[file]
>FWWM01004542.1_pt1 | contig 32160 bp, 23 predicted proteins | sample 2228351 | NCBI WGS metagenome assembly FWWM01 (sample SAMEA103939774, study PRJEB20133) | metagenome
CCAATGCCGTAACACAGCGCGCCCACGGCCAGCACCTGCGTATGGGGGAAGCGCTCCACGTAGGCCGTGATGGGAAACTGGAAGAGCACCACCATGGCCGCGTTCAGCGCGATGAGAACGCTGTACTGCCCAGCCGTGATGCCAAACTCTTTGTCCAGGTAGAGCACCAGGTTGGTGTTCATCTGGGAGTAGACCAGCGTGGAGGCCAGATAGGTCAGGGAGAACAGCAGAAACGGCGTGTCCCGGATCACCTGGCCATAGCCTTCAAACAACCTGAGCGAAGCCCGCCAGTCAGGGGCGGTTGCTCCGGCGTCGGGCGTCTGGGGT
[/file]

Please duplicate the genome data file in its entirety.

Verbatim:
>FWWM01004542.1_pt1 | contig 32160 bp, 23 predicted proteins | sample 2228351 | NCBI WGS metagenome assembly FWWM01 (sample SAMEA103939774, study PRJEB20133) | metagenome
CCAATGCCGTAACACAGCGCGCCCACGGCCAGCACCTGCGTATGGGGGAAGCGCTCCACGTAGGCCGTGATGGGAAACTGGAAGAGCACCACCATGGCCGCGTTCAGCGCGATGAGAACGCTGTACTGCCCAGCCGTGATGCCAAACTCTTTGTCCAGGTAGAGCACCAGGTTGGTGTTCATCTGGGAGTAGACCAGCGTGGAGGCCAGATAGGTCAGGGAGAACAGCAGAAACGGCGTGTCCCGGATCACCTGGCCATAGCCTTCAAACAACCTGAGCGAAGCCCGCCAGTCAGGGGCGGTTGCTCCGGCGTCGGGCGTCTGGGGT